I could only grimace in embarrassment at that. “I know,” I replied just as softly. “There are some special circumstances surrounding her, but she herself is not a threat.” I did not deserve such a good friend.

We walked in silence towards the heart of the compound, finally arriving at the courtyard at its centre. The courtyard was divided into four quadrants, each covered in soft sand, which served as sparring arenas or training grounds for Leon’s disciples.

In the quadrant farthest from us, Sarah was fighting three of the junior disciples at once. While she held a blunted wooden long sword, the disciples were fighting with live weapons. A good way both to make her take their blows seriously, and to get the kids used to fighting without pulling their punches.

She noted my arrival as Leon and I approached, calling a halt to the exercise. She faced me with a serious expression, none of her usual cheer present.

“Boss. We need to talk.”

 


 

Leon had excused himself, giving me and Sarah enough privacy to talk about her worries. She raised some interesting issues — she complained of going through uncharacteristic bouts of rage, when normally her emotions were significantly more subdued. She also asked if I had done something to make her more loyal, which put me in a bit of a bind. While I hadn’t done it deliberately, the process of raising her from the dead did have a side effect of leaving the subject with a more… favorable impression of the caster.

“I will be honest with you,” I began, as delicately as I could, “while I would never intentionally do anything to control your mind or soul, when I brought you back, your soul spent a significant amount of time suffused in my mana.” I paused, trying to find a way to simplify the phenomenon into something she could understand. Sarah waited, the severity of her expression giving way to some pensiveness. “That mana tends to linger for a while, maybe a couple of months, and may make you trust me more, or have a more favorable impression of me. It should go away after a while, though.”

She mulled over the information, occasionally flapping her hands as she digested my confession.

“Okay, I believe you. Or the mana thing is making me believe you. Whatever.”

“That easily? I was expecting you to curse me or punch me in the face.”

“I can still do that if you want to,” her face broke into a grin as she raised her arms into a boxing stance. “I mean, you still saved my life. That’s worth something. Anyway, is the rage thing related?”

“Ah, I did recently read something that might explain this. I was meaning to bring it up, actually.”

“Oh?”

I gestured at a nearby bench, inviting her to sit. I took my place next to her and began to explain.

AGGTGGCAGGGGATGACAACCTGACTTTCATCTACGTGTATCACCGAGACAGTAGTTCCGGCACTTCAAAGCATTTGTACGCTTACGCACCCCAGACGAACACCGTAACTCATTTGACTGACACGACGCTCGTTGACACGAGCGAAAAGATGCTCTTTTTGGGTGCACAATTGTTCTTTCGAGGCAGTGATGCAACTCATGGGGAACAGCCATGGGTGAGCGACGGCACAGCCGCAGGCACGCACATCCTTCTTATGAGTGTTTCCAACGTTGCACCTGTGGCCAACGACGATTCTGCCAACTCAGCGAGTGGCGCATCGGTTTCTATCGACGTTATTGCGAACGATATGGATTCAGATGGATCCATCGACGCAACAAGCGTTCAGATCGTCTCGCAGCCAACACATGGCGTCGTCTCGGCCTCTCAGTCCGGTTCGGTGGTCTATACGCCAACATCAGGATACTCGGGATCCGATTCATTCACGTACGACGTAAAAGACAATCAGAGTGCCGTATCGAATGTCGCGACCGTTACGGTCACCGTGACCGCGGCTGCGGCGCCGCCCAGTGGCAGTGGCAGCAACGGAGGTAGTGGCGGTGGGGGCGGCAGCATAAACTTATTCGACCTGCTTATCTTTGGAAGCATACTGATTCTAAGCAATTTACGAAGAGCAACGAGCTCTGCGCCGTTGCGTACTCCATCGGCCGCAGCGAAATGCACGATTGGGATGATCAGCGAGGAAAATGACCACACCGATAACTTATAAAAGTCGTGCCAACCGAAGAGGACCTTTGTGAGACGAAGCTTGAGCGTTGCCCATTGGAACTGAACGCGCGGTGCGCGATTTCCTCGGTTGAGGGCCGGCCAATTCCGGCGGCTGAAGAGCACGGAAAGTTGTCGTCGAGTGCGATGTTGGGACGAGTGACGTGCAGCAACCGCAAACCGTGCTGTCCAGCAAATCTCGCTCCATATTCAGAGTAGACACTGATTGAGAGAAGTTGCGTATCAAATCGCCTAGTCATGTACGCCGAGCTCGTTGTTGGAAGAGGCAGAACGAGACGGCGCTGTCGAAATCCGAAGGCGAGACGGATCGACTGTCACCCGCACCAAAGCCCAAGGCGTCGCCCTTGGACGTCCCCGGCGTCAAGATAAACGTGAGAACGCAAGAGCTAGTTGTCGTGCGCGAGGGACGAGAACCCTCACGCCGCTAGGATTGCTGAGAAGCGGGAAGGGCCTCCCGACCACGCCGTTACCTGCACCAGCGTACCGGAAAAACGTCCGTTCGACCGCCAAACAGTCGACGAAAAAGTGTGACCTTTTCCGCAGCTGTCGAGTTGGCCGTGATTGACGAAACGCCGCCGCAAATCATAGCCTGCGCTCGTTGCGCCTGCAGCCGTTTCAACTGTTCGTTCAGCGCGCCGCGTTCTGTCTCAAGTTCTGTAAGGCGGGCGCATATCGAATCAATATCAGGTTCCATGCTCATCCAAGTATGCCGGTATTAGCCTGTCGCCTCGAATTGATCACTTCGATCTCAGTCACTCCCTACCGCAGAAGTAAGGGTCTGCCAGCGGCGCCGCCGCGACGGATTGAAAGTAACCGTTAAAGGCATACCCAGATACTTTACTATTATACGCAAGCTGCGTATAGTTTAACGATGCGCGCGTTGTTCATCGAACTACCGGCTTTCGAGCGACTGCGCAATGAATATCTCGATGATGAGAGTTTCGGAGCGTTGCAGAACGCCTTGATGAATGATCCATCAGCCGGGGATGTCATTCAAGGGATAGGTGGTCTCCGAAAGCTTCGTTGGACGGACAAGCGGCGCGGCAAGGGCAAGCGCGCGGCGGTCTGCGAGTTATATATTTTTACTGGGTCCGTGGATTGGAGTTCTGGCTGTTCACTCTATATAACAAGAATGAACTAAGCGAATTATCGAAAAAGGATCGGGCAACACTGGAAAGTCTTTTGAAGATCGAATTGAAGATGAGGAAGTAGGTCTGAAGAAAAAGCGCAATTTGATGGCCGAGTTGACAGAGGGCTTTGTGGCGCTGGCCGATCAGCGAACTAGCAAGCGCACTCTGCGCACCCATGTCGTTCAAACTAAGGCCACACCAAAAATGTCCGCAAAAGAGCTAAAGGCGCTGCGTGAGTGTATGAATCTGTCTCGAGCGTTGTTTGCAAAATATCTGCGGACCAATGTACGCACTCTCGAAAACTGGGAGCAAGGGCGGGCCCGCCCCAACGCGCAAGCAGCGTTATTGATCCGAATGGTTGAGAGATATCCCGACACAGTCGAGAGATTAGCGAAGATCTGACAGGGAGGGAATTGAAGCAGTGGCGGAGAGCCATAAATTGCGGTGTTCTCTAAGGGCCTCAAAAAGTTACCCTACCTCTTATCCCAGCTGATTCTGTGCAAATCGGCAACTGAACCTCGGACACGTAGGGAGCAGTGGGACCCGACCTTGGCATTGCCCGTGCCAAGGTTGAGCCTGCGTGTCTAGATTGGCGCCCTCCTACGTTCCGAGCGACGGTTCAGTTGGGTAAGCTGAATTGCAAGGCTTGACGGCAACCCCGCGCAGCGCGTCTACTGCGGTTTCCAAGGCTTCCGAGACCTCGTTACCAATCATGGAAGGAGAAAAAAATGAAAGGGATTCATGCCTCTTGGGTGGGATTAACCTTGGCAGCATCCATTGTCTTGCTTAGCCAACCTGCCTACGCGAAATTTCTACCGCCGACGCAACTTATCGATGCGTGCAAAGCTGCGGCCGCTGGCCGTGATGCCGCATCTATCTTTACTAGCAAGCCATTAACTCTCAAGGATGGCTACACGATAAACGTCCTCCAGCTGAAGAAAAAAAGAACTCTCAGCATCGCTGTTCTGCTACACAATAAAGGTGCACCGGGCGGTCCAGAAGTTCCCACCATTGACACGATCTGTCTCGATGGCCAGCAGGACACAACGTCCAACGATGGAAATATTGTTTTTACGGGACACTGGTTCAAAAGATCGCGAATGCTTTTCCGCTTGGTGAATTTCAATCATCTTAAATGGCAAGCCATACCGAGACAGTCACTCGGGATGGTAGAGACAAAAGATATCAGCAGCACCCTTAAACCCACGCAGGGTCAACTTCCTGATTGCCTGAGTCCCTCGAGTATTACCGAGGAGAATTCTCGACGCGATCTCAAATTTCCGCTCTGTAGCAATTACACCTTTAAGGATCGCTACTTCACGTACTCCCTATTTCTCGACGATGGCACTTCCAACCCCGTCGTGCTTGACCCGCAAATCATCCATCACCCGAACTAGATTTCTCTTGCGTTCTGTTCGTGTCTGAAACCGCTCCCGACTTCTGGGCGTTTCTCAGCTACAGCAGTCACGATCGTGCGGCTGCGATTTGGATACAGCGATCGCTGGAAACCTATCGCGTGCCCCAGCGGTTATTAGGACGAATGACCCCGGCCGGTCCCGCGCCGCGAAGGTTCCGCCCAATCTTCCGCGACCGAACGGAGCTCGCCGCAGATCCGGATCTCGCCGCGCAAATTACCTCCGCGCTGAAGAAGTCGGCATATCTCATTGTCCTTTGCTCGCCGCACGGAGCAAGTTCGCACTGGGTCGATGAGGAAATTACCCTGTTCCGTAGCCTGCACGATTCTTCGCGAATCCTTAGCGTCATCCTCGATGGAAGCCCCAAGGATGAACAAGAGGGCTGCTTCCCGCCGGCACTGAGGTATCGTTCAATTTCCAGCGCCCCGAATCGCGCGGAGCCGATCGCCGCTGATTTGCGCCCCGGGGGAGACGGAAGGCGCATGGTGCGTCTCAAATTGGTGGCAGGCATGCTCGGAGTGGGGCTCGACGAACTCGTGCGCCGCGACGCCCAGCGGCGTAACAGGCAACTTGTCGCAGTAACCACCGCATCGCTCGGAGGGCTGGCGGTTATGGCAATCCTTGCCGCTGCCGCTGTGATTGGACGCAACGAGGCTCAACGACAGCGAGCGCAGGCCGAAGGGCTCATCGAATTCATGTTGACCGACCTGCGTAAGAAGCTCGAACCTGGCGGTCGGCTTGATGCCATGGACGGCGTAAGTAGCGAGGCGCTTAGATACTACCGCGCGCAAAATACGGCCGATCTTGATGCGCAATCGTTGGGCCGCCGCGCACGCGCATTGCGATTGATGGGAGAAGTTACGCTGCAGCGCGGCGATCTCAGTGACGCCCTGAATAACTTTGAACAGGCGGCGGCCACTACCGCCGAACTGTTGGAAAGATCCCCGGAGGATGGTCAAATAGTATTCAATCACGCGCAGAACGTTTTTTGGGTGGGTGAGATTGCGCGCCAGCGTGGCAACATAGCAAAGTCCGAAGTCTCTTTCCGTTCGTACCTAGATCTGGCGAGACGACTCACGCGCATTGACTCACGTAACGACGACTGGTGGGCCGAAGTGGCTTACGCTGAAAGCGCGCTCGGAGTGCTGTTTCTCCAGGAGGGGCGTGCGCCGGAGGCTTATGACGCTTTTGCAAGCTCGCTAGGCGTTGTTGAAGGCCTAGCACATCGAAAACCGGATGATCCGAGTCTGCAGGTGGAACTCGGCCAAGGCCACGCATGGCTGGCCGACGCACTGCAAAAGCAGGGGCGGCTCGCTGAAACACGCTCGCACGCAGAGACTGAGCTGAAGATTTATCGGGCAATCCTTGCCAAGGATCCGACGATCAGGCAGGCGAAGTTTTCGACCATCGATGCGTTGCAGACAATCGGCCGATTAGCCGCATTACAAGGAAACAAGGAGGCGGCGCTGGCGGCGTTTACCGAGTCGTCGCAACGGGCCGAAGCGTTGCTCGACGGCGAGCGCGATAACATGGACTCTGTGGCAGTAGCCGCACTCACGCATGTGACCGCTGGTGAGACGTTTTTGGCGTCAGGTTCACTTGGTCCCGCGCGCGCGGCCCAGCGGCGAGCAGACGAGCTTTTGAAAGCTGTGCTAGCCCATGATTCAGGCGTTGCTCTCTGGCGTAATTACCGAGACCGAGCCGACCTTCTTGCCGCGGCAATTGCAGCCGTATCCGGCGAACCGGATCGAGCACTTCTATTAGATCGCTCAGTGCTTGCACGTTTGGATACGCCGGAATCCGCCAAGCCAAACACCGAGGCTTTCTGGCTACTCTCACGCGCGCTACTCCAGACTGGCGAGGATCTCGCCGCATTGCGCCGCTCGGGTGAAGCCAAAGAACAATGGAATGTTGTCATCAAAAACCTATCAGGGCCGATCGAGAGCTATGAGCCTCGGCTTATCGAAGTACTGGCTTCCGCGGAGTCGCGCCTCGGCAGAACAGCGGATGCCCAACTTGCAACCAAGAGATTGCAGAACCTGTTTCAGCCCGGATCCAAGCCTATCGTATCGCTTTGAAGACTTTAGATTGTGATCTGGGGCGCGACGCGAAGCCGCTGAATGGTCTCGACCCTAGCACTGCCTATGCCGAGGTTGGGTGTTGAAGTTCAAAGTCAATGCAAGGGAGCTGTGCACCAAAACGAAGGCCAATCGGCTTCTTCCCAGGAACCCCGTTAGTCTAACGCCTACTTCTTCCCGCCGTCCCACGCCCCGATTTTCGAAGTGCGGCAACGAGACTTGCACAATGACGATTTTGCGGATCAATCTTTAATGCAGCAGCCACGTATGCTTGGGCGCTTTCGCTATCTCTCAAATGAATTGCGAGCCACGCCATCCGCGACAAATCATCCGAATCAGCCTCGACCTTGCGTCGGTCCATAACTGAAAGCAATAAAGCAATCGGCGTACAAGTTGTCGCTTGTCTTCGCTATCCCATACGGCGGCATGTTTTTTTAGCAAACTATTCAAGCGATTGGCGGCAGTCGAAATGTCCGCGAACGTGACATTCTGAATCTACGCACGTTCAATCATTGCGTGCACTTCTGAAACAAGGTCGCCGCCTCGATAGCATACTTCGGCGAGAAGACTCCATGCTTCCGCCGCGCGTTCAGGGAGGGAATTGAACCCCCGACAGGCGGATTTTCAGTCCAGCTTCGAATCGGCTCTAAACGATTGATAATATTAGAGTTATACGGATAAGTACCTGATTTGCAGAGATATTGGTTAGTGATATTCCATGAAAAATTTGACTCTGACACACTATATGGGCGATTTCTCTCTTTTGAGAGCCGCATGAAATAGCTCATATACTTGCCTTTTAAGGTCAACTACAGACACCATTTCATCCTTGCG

“You see, you are at this age when your body starts to go through some very big changes — this can come with imbalances in your body that lead to mood swings like you described—”

“I know about puberty!” Sarah yelled, all red in the face. I hadn’t realised she could still blush. “Jesus, what have you been reading? I’m sixteen! Girls go through puberty at, like, twelve!” She covered her face and mumbled through her fingers. “God, I can’t believe you tried to have the talk with me.”

I was at a loss. “It was Mother Sulli’s Guide on Raising Teenagers. I thought it was quite comprehensive.” I replied, miffed.

  “You bought a parenting book for me? Aww, that’s almost sweet.” Her face was a smile again, but compared to her earlier ones, it felt more… genuine. “But yeah, it’s not puberty. Unless undead go through a second puberty, I guess, but that doesn’t make all that much sense.”

“No, they shouldn’t. There’s another possible explanation, but... “ I hesitated, not wanting to ruin our little family-like moment. “...I would need to look at your soul again to confirm.”

“Okay, go ahead.” I started. “What? I trust you. After this, you’re either the world’s best manipulator or the worst, and you’re already good at too many things,” she said with a laugh.

Without further ado, I activated Soul Vision and dove into her soul.

I had missed it on my previous searches, but now that I knew to look for it, I found it fairly easily. A small glob of foreign soul — mine —  floated around the structures of her soul. I decided it would be unwise to do anything to it without consulting with Sarah first, so I removed myself from the soul space.

“It’s soulbleed,” I declared with no preamble. “A little bit of my soul that attached itself to yours during the surgery. Like the mana, your soul should eat it after some time, but you’ll share some of my instincts while it’s there. I could also try to remove it, but that route poses its own risks.”

“Huh. What instincts are we talking about?”

“Well, you said you felt angry, and I have a notoriously short temper so it should be along that line.”

“And it’ll go away on its own?”

I nodded.

“Then I’d rather not go through more soul fuckery if that’s okay by you.” Sarah stretched her back and tilted her head at me. “You’re the one who came here, did you want to talk about something?”

“I do, but that should wait until we return to the tower. It’s not secure enough here.”

“Training time over, then?” she asked, face hopeful.

“For now. Oh, and there was something else.” I sent a command to the wight that accompanied me to approach. She laid down the box she was carrying before Sarah’s feet.

“Open it.” I coaxed Sarah. She knelt next to the box and removed the lid. “The armor! Already?” She removed each piece from the box, reverently, inspecting them as she went. “Dang, I wasn’t expecting that guy to be so speedy.”

“Boss, is it okay if I stay here for the evening? You can’t just drop this on me and expect me not to take it for a spin,” she declared with a grin.

“Fair enough. Meet me at the tower when you’re done here. There’s something you need to see.”